Home > financial crisis, limited liability, moral hazard, rent-seeking, wsj > Wall Street Journal organizes financial industry’s plan to destroy market discipline, take over regulation globally – hello?

Wall Street Journal organizes financial industry’s plan to destroy market discipline, take over regulation globally – hello?

[Update: My follow-up post outlines the WSJ`s report and chief recommendations.]

I thought I’d elevate what was a side and closing comment on Stephan Kinsella’s Avatar thread, about an appalling group of articles at the Wall Street Journal, which seems to have absolutely no clue about how the financial crisis stems from a chain of   government interventions, was fuelled by a government-inflated bubble and was “intermediated” by a financial industry rife with moral hazard.

The WSJ is great at drumming up fears about a world-wide climate change cabal, consisting of everyone one who showed up at Copenhagen, blogged about it or thought about it (fears of regulatory over-reach are perfectly understandable, but nary a cui bono question about the “skeptics” industry), but just what in the heck are they trying to pull here – help to CREATE world government, directed by the same firms and regulators who brought us market opacity, arbitraged investment and capital requirements intended to backstop deposit insurance, rampant profit-taking, financial meltdown and tremendous risk-shifting (to shareholders & taxpayers)? Is the WSJ really so naive about rent-seeking, moral hazard and mission creep?

I urge everyone to take a very close look at the WSJ’s “Future of Finance Initiative” and their recent “Fixing Global Finance” report.

Here’s a copy of my comment, as noted in my prior blog post (with some bracketed additions and changes to order):

What happens abroad at the “Avatar” is pretty basic, but the same
nonsense, with taxpayers, investors and consumers playing the role of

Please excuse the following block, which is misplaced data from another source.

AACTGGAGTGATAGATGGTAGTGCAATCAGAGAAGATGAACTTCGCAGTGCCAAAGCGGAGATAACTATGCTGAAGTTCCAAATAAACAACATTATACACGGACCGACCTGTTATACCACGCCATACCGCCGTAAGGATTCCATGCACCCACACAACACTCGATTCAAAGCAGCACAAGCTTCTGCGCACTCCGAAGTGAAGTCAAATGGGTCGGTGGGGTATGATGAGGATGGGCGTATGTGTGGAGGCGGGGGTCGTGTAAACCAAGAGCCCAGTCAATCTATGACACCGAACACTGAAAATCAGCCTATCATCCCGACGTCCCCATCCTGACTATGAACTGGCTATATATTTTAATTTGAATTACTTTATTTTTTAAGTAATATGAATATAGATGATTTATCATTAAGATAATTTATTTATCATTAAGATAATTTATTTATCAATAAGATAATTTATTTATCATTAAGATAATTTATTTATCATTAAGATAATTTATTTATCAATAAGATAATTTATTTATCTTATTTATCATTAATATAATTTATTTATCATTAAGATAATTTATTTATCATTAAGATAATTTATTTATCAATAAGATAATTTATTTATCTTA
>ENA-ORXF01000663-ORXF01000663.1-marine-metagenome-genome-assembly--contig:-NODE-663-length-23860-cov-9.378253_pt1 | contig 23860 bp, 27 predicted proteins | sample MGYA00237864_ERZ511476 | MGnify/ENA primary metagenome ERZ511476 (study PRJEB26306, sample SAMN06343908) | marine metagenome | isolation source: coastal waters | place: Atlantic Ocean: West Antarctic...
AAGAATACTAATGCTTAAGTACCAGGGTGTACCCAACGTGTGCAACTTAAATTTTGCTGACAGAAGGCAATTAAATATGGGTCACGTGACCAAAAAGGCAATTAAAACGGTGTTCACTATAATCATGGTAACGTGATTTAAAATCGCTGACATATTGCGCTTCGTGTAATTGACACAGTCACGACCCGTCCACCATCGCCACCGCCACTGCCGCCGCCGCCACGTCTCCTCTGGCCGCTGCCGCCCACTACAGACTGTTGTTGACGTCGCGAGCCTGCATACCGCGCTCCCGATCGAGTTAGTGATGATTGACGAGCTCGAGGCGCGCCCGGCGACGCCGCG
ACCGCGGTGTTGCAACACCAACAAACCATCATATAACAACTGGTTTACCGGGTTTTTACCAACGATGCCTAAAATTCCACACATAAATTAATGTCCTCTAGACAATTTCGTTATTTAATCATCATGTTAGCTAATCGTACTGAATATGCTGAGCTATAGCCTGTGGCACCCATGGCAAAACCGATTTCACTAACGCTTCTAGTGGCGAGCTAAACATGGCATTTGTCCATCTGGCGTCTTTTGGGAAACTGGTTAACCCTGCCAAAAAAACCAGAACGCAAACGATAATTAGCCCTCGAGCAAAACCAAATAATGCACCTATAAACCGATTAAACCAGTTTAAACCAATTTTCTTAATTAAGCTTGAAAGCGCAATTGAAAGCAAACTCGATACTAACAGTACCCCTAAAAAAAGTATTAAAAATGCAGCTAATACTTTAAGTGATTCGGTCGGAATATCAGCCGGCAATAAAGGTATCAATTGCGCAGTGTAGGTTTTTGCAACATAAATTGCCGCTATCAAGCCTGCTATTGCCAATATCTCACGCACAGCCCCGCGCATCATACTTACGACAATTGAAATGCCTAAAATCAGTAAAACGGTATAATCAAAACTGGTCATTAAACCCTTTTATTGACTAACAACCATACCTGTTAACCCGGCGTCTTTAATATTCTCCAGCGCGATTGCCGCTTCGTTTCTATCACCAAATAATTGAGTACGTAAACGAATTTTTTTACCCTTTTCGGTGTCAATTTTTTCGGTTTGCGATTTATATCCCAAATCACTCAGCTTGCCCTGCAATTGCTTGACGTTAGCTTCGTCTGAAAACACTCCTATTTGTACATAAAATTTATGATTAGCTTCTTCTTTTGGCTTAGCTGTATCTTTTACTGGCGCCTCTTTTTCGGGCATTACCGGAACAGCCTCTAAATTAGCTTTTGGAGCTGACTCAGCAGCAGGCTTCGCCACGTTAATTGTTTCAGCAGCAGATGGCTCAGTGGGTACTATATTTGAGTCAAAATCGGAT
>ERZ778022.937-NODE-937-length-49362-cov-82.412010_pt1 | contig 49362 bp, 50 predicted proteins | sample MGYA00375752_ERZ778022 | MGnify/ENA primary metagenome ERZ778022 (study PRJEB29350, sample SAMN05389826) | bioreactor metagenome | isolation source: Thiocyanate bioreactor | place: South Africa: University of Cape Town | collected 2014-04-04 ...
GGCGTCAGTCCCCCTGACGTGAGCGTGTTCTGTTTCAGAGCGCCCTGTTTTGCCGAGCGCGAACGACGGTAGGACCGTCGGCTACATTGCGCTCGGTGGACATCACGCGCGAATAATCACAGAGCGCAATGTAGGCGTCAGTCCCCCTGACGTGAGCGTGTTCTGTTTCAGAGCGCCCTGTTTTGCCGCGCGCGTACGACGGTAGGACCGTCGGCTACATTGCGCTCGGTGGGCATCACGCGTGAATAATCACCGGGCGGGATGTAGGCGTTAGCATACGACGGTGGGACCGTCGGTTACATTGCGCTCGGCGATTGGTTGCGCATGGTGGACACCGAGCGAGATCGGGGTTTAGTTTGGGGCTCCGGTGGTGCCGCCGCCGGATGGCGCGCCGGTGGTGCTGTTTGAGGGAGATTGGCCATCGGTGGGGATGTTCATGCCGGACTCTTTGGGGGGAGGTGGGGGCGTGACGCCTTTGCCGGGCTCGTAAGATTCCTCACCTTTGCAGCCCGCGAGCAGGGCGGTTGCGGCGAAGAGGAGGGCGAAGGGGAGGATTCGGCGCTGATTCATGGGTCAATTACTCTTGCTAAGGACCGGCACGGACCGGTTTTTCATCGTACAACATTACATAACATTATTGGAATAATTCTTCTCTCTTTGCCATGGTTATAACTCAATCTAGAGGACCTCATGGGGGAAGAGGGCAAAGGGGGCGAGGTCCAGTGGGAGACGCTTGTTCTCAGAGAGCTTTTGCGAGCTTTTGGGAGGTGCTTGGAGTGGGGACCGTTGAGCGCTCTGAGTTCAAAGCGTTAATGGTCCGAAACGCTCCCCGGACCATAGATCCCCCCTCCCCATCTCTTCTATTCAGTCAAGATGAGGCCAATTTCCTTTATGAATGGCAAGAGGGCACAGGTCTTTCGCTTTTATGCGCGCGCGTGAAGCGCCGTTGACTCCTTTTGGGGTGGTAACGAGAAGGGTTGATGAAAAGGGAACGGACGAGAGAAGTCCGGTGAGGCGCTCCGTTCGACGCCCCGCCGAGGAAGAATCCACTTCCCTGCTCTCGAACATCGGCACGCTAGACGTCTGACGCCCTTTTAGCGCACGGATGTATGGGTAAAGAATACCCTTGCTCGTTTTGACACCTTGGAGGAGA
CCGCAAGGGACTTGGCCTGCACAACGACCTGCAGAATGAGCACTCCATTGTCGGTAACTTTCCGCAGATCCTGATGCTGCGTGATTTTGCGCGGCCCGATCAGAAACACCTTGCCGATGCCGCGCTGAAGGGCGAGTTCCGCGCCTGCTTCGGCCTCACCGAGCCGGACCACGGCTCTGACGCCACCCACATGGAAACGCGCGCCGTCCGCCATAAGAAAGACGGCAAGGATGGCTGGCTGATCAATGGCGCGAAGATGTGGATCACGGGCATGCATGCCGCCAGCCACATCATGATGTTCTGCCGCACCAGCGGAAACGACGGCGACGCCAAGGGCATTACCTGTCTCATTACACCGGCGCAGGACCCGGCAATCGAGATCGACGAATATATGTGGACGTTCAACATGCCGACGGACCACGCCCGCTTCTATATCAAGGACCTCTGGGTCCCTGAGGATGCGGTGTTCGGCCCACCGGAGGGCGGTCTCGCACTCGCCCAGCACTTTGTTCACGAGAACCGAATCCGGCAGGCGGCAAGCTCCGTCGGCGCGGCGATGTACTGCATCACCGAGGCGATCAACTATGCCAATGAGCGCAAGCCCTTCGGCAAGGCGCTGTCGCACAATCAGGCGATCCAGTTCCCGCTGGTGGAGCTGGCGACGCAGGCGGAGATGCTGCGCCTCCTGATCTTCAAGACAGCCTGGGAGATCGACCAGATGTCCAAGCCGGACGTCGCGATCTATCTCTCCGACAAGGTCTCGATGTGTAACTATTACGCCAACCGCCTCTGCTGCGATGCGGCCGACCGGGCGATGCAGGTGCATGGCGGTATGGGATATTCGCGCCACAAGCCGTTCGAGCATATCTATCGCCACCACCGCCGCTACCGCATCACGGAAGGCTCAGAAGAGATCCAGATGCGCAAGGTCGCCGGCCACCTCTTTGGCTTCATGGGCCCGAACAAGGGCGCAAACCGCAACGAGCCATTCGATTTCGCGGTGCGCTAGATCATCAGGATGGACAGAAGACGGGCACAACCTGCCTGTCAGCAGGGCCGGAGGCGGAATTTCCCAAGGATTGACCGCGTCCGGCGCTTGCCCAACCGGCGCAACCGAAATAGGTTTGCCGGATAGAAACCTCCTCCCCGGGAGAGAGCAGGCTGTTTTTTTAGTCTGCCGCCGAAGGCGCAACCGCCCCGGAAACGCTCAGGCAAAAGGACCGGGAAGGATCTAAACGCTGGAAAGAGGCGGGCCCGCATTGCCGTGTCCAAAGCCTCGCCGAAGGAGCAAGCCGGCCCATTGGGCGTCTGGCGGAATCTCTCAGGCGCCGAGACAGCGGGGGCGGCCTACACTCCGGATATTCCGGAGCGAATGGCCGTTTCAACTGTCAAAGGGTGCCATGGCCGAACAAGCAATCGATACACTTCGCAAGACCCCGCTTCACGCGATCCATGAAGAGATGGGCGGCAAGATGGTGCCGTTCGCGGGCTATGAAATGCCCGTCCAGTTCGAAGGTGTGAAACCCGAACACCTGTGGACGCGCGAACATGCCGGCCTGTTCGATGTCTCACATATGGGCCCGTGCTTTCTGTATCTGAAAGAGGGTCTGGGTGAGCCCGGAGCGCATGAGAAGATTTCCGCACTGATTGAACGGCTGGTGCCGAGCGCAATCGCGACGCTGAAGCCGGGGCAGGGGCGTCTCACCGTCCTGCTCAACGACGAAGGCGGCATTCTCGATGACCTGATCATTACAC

victim, can be seen at home. Has anybody seen the jaw-droppingly
appalling report that the WSJ has run on “Fixing Global Finance”, based
on their “Future of Finance Initiative”, in which they cheerlead a
bunch of financial firms in their efforts to abandon free markets and
to structure global regulation and regulators, to be staffed by a
revolving door of themselves?

[I think I’m being fair to see this as posing a threat to markets and
freedom at least as great as what others see in the more multi-faceted
climate change muddle.]

Even Paul Volker was appalled, not at
their willingness to create more regulation, but at their unwillingness
to confront the moral hazard problems (tied to regulation of public
corporations and the financial sector) that lie at the core of the
financial meltdown. [Volker seems to overlooked the crucial role of
government in driving and feeding the moral hazard problems.] Here’s the link, for those of you who missed it:
http://online.wsj.com/public/page/future-of-finance-121409.html Property rights, corporations and government-complicit theft? Hmm.

[Sounds familiar. Maybe some of those who want to battle corporate
excesses might not be so crazy after all, even if they neglect to
understand the risks of negative consequences of seeking help from
government. And maybe someday libertarians will get a little more
serious about addressing the festering
concatenation of corporate-linked problems that are generating so much
rot at the core of our government and public company/financial company

Corporations have very unfortunately been inescapably tainted
with statism from the get-go, in ways that play out negatively both
abroad and at home. I’ve devoted a fair amount of time to examining the
entanglement of corporations and government: http://mises.org/Community/blogs/tokyotom/search.aspx?q=limited

Our state governments were wrong to get into competition with each
other to grant corporate status to investor-owned enterprises, in
exchange for fees and later taxes. Corporate status freed investors
from down-side risk, by limiting liability to the amount of capital
contributed. This incentivized investors to encourage corporations to
embark on risky activities that shifted costs to innocent third
parties; the concentration of wealth in corporations (that now have
unlimited lives and purposes, subject to survival in the market); the
corruption of the court system that once protected third parties from
damages caused by others (by replacing strict liability with balancing
tests); and the ensuing battle over legislatures and courts to check
corporate abuses.

I will try to come back later and provide more details of the WSJ initiative/report, but for now let me note that I have relevant discussion at some of my posts on limited liability (see link above) and on “Rot at the Core“.

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